Top 5 reasons why you shouldn’t use a slideshow on your website
Written by Nadin Thomson
Stop the website slideshows…
You are looking for a chiropodist in your area and finally find a website that opens and then you’re presented with a slideshow of the treatment rooms and someone’s feet. Nice!
Slideshows on websites today are like cassettes, records, or CDs.
Even though they cause some of us to be a tiny bit nostalgic, they don’t run the show anymore.
Website slideshows should be on that list.
Every time I start work on a new website, many clients ask to have a slideshow. The client is always right, right? I want their website to be successful, attract customers and not bore people. So I explain why slideshows are bad.
Here are my top 5 reasons, why you shouldn’t have a slideshow on your website:
1. Slideshows slow down your website
The images are usually bigger across the whole screen. Also the whole slideshow needs to be loaded.
This can mean a vastly reduced website load time which in turn affects your google rankings.
Check your website speed with the Google Page Speed tool. Your mobile page should be way above 50 and your desktop should be close to 100.
2. Slideshows are a poor way to present your content
Slideshows are a poor way to present content on the homepage.
Furthermore, they annoy your website visitors and reduce visibility of your content (check out this blog for more information).
4. Too many messages confuse your visitors
Too many messages confuse your visitor – especially if every slide has a button or talks about a different service.
5. Your website visitor has no control over how they read the content
Either the controls are missing or the text scrolls past too fast in the slideshow.
You would need to decide how fast or how slow each slide is displayed.
When did you last lean back and watched a slideshow?
Thought so…! 🙂
Just because you can, or just because you want to, doesn’t mean you should
Most WordPress themes or website builders come with pretty solid slideshow options these days. You can do all sorts of fancy things, add slideshow buttons on mouseover, automatically animate the slideshow, have the pictures rotate and much more. But that doesn’t mean you have to use this feature…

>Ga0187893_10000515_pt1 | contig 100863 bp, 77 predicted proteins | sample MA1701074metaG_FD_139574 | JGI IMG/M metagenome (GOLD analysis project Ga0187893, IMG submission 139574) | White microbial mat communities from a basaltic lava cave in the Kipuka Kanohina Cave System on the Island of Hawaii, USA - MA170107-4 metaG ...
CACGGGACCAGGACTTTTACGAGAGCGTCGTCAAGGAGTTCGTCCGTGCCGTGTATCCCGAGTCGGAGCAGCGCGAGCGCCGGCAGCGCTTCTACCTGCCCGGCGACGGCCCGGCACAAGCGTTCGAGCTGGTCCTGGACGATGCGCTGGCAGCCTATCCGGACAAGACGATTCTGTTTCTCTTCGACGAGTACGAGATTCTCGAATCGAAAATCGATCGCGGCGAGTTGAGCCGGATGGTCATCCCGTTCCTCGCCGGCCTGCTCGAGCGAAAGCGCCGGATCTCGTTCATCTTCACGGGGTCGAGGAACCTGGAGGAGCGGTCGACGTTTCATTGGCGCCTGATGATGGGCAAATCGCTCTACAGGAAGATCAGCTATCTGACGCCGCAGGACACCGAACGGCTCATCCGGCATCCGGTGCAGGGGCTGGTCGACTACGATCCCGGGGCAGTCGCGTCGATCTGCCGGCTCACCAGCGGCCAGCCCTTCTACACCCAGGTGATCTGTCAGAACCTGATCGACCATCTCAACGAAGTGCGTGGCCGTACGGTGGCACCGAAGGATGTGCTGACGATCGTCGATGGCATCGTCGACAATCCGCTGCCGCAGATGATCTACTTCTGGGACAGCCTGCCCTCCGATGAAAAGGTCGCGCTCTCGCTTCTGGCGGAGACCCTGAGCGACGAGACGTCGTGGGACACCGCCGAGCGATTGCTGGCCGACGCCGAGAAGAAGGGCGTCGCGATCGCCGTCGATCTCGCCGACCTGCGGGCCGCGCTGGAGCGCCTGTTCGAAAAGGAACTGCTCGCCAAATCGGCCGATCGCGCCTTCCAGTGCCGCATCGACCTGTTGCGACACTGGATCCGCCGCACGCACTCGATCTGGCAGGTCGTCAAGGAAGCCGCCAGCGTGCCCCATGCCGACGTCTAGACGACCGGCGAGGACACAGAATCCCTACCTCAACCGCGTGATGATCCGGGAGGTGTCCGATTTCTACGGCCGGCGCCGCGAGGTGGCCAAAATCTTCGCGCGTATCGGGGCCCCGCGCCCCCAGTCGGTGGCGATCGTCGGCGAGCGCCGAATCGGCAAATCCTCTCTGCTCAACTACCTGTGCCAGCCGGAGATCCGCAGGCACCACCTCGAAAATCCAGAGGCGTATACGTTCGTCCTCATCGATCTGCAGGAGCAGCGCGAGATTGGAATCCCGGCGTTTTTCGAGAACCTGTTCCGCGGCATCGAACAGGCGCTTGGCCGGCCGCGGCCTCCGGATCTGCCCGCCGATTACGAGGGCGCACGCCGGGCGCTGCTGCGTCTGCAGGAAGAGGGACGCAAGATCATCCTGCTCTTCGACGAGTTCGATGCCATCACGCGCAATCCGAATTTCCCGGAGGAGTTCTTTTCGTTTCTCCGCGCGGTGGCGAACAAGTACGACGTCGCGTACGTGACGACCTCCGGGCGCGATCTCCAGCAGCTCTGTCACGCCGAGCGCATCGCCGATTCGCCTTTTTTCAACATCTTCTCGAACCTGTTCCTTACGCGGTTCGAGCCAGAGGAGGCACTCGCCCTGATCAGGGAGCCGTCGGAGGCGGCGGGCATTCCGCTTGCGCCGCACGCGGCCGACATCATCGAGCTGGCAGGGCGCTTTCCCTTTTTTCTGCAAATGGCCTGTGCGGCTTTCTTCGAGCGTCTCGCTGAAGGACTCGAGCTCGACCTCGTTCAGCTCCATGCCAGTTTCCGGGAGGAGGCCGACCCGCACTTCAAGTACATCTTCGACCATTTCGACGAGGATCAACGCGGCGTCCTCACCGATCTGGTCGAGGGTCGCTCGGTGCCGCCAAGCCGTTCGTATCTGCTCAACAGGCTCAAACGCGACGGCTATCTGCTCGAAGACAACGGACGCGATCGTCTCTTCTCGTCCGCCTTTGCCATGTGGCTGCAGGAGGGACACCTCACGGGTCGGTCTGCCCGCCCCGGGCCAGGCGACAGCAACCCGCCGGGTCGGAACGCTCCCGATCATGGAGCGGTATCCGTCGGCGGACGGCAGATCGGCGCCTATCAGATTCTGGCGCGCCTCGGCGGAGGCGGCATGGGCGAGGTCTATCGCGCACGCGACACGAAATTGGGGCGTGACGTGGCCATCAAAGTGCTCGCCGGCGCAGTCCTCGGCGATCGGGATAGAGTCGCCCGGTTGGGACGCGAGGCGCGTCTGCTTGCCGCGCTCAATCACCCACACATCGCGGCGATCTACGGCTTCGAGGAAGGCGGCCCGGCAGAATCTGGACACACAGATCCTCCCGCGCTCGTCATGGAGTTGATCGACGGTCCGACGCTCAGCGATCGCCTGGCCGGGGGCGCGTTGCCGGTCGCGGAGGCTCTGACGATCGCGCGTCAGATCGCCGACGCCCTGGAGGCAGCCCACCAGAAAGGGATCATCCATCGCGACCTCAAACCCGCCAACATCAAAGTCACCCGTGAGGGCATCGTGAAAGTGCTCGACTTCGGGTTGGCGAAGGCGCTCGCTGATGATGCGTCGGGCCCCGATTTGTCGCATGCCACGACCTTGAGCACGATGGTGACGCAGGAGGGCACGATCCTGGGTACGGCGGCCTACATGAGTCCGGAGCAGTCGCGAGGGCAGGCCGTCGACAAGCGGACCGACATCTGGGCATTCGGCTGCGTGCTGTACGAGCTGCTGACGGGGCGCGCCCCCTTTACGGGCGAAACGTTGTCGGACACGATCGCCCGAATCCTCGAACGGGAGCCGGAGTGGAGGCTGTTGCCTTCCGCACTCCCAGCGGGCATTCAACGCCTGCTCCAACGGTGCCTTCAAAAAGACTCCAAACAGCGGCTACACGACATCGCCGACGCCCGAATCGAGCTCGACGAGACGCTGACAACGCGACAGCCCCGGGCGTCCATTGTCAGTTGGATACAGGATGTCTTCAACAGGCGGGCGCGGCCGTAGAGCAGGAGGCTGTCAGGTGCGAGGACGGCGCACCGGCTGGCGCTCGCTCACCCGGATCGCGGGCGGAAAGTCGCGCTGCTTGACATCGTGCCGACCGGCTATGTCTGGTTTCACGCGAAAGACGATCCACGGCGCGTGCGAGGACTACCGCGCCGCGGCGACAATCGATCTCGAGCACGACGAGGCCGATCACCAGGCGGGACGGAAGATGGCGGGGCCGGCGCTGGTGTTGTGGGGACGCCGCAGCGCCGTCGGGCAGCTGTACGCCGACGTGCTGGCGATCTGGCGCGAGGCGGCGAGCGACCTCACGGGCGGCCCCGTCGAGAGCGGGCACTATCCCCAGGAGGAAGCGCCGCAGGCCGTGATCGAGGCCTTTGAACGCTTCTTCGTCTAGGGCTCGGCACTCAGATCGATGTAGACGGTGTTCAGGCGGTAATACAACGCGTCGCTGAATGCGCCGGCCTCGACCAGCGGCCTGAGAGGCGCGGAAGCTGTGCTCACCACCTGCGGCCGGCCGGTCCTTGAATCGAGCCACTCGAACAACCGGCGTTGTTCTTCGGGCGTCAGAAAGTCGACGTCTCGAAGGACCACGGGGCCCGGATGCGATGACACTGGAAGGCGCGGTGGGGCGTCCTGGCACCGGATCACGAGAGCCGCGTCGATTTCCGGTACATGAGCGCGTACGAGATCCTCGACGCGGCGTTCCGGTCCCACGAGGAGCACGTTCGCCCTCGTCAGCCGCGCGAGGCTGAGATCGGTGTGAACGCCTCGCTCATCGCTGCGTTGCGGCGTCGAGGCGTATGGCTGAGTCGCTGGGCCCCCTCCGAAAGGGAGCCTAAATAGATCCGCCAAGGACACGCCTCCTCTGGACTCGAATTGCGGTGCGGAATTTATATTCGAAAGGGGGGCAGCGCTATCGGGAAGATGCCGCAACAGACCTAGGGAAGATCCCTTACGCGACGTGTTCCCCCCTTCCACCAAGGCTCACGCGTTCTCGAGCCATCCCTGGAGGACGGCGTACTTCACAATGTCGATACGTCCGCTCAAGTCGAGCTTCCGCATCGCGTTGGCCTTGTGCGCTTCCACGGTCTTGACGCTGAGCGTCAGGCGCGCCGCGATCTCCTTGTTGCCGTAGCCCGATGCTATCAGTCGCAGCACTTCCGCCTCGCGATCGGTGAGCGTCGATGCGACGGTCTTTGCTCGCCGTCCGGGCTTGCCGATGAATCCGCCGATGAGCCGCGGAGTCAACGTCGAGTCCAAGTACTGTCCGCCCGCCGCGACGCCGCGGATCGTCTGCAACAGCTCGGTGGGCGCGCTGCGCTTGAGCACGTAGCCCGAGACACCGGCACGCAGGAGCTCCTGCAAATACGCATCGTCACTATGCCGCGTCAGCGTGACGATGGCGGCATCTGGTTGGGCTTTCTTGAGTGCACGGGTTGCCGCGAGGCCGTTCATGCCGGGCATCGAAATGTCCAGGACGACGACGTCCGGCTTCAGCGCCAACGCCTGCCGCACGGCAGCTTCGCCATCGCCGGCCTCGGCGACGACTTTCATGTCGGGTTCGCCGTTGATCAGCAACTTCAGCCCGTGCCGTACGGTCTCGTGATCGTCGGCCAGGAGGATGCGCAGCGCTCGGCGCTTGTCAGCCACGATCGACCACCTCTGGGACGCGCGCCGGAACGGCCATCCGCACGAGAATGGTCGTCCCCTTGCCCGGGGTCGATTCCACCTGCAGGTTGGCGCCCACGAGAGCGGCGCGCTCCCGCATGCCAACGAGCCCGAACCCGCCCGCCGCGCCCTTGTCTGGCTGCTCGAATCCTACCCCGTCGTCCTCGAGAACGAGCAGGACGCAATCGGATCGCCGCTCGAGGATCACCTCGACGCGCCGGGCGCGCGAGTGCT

My little web designer heart just whimpers and says NOOOOO, please NOOOO!!
Let’s look at the numbers
When I develop a website, I use my big computer screen, but any website these days MUST be developed for mobile first and bigger screens second.
I checked some of my customer’s visitor statistics and especially those with more than 3000 unique visitors a month. In September 2020, the numbers looked like this:
(Please see the video at the bottom of the article explaining where you can check your own website statistics in Google Analytics)
I was really surprised to see that the B2B websites had an even higher percentage of mobile visitors than B2C.
Slideshows are impactful on a big screen, but we are all moving away from that. We want to scroll when we’re ready, swipe when we’ve had enough or want to see the next picture. We just don’t want to wait anymore.
More reasons why slideshows are bad
- The web designer decides the speed each slide should be displayed, to give you enough time to marvel at the photograph or read the text on top of a photograph (please don’t!!)
- What if it’s too slow and you get bored – but on a mobile phone the next button isn’t displayed?
- What if it’s too fast, and you couldn’t read it all – this is particularly the case for international or low-literacy users.
There are clever ways to display a slideshow on a mobile phone, and do you know how? By not displaying it. I have checked a few websites of businesses that I know have a slideshow that works on a PC, but on the mobile phone the slides are displayed as images below one another.
Who should have a slideshow?
Unless you don’t care about your website performing well in Google and you use a slideshow to do some cool branding displays.
I wouldn’t even recommend a photographer having a slideshow!
Allow your website visitors to look at your work (photos, products etc.) in their own preferred time. Let them swipe or scroll when they’re ready. Don’t tell them HOW they have to enjoy your website.
If you really really want one, put a video in place, but no slideshow.
Nadin Thomson started developing websites in 1999 as a hobby and started her business as a web developer in 2004. She has 18+ years of experience in helping businesses of all sizes to create an online presence and improve their website. She's also worked as a photographer in Scotland for 15+ years. The majority of her customers found Nadin through Google as she's continually optimised her website for SEO.
Nadin Thomson has a University Business degree and a Postgraduate Diploma in Digital Marketing.